Allies and Enemies are Common at Work – Friends Much Less So

Allies and Enemies are Common at Work – Friends Much Less So

This is something most of us experience from time to time in the workplace. No matter how much we think we know or how much experience we have we’re still likely to make this mistake occasionally. The mistake of course is confusing friends with coworkers. There’s a big difference between friends and coworkers and to confuse the two in the workplace can have significant consequences.

This confusion is much more likely to occur in a dysfunctional, unhealthy work environment. If for example you’re working in an environment with a bad boss you’ll notice that misery likes company. Suffering together with others in the workplace encourages the confusion of friends and coworkers.

Commiserating with others is something that will come naturally and easily in a bad work environment. Information that is appropriately shared with a friend in this situation is different from that which should be shared with a coworker. The discretion you can expect from a friend may not be present with a coworker. Confusing the two can lead to problems that can sometimes be serious.

Friends are people upon whom we can depend for help when in need even if that help presents significant risk to the individual providing it. We would also be willing to provide help and assume risk if the situation were reversed. Friends can generally be counted on to keep our best interest in mind and to behave with discretion. Thus is the relationship of friends. By this definition your list of friends is likely smaller than you thought it was.

Coworkers on the other hand are people with whom we work. We may be friendly with coworkers, regularly sharing lunch and enjoying conversations about everything from sports to politics to cooking. This is all good and very normal behavior. This also makes it easy to confuse the relationship with friendship.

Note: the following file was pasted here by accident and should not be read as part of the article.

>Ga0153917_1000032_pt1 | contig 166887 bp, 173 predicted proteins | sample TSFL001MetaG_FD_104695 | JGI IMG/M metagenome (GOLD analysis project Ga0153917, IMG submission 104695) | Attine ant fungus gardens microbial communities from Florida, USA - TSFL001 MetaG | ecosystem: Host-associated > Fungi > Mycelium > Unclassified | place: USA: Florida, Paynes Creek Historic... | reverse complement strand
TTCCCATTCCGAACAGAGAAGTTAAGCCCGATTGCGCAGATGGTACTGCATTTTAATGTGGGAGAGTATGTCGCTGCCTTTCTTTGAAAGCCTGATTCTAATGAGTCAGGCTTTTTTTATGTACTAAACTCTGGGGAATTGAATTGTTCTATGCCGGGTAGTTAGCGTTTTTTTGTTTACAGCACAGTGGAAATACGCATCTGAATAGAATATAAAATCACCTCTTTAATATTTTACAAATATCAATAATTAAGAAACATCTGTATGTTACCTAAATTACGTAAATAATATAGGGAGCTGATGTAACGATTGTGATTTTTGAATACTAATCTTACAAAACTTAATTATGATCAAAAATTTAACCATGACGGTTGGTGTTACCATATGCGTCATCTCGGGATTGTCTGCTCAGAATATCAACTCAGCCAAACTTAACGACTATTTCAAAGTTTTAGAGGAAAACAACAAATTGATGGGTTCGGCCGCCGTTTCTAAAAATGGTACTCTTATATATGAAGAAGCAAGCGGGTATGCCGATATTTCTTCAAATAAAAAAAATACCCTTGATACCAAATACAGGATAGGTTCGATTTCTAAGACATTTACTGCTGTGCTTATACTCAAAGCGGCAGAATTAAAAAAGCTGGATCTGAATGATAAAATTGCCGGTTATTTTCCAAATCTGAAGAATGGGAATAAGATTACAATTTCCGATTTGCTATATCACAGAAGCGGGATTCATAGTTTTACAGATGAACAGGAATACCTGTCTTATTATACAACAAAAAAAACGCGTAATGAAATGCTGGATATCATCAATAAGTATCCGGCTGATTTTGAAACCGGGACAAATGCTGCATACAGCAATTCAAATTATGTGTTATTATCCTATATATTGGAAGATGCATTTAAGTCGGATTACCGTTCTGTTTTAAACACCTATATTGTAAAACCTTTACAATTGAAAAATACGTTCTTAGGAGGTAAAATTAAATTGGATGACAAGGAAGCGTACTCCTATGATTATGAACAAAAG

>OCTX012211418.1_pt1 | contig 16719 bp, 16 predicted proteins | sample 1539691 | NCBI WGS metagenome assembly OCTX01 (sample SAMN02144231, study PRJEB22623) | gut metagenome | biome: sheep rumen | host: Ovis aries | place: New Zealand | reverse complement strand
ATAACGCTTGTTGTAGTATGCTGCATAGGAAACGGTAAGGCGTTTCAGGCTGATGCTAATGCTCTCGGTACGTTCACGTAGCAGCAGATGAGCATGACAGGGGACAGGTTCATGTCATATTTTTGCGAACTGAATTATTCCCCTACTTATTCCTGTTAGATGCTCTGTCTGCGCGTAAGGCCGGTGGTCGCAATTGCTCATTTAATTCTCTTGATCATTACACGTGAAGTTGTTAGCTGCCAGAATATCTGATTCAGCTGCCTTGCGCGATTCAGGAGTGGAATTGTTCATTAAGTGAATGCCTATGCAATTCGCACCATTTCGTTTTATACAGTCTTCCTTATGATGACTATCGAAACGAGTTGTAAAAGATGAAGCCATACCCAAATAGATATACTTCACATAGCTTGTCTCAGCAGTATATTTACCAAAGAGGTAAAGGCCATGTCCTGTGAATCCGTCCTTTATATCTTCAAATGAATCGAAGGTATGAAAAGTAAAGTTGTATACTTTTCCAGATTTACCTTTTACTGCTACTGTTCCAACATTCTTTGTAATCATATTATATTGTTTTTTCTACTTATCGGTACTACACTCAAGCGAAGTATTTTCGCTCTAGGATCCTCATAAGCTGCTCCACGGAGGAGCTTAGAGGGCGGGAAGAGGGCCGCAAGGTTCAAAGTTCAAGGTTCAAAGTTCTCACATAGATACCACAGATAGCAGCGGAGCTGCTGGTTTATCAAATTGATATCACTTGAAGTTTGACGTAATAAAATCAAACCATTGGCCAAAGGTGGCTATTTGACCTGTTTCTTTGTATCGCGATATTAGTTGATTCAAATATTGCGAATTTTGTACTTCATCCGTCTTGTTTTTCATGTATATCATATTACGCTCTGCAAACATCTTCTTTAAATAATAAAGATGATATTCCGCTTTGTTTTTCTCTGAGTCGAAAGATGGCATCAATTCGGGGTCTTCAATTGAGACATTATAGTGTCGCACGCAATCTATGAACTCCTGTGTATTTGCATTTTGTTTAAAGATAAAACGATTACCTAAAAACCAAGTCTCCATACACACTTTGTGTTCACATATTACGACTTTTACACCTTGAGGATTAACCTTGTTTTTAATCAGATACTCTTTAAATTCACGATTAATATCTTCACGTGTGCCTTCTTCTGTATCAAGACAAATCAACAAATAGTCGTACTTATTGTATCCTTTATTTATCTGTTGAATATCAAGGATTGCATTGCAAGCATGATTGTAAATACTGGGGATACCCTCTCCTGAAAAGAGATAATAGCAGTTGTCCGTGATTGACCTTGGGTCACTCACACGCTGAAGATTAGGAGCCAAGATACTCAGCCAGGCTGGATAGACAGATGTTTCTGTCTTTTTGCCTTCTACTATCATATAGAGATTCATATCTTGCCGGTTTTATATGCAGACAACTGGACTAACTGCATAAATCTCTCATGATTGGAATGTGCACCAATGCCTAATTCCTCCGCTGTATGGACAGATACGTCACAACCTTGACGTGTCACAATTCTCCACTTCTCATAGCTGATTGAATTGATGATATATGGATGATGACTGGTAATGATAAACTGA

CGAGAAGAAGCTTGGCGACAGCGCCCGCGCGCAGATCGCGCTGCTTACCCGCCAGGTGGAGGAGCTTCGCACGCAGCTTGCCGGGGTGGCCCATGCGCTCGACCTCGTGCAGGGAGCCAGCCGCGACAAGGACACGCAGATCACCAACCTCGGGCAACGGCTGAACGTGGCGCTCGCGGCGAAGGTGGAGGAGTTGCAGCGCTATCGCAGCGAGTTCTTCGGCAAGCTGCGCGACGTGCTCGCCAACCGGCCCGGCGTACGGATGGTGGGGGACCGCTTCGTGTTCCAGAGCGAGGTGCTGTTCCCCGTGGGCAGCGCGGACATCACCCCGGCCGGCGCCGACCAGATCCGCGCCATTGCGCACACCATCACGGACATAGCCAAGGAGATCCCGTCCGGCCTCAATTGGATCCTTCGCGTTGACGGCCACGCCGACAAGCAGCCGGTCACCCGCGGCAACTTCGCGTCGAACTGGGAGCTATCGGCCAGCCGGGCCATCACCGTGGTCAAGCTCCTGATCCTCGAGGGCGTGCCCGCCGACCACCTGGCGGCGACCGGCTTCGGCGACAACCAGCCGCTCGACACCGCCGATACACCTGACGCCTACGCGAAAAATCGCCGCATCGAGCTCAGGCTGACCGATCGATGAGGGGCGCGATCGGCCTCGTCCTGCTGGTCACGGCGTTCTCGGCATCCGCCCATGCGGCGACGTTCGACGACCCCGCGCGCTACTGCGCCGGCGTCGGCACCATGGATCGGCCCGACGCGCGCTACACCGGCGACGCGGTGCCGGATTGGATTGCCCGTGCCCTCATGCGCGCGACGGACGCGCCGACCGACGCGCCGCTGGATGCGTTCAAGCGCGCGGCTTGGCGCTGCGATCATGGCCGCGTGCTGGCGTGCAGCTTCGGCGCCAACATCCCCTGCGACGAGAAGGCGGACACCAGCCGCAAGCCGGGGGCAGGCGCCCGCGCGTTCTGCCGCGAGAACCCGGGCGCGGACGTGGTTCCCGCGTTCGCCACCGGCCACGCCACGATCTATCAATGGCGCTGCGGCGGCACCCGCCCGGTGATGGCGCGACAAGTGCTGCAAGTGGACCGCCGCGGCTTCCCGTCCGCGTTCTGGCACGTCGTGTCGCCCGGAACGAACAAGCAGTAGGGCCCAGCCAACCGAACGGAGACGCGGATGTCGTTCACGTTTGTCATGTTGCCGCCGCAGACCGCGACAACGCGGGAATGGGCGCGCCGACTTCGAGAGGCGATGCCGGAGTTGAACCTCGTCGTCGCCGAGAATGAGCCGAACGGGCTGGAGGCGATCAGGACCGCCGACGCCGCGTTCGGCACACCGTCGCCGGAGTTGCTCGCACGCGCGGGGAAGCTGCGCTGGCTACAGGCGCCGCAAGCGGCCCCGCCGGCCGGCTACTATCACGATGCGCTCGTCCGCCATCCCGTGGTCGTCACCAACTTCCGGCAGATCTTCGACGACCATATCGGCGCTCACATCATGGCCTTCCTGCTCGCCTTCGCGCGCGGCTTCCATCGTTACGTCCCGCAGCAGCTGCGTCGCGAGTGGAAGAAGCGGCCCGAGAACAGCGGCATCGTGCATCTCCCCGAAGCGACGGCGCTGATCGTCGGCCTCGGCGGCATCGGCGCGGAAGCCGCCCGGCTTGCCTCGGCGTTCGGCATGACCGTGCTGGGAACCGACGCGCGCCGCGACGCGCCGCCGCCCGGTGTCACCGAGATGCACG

We should always endeavor to develop and maintain good, healthy relationships with those with whom we work. Many people spend most of their waking hours at work so the experience should be as enjoyable as possible. This is dependent, in large part, upon enjoying the company of one’s coworkers.

Problems arise when information is shared with someone believed to be a friend but who is actually more of a coworker. There is likely an expectation that the information will be kept in confidence. A friend is likely to meet that expectation where a coworker may not.

This is not to say your coworkers are bad people or have bad intent. There are certainly bad people in the workplace but that’s not who we’re talking about here. We’re talking about your average coworkers. They’re not bad people, they just have their own agendas and goals that are important to them. As long as you aren’t perceived as a threat everything is fine. If that perception changes so may their behavior.

So what does this mean? It means that you should go on enjoying your work and the people with whom you share your workday. You should however always be aware of where you are. You are at work and most of the people with you are coworkers not friends. Be very aware of what information you share and with whom you share it. Try to be aware of why you are sharing something along with the benefits and risks. Be particularly careful if you find yourself in a highly political, low trust, unhealthy work environment. This is where you’re most at risk.

So pay attention and enjoy your workday, you deserve to. Remember it’s where you spend most of your waking hours so have fun.

 

©2017 Joseph T Drammissi

2017-09-18T19:24:37+00:00 September 18th, 2017|Categories: Career, Communication, Workplace Culture|Tags: , , |0 Comments

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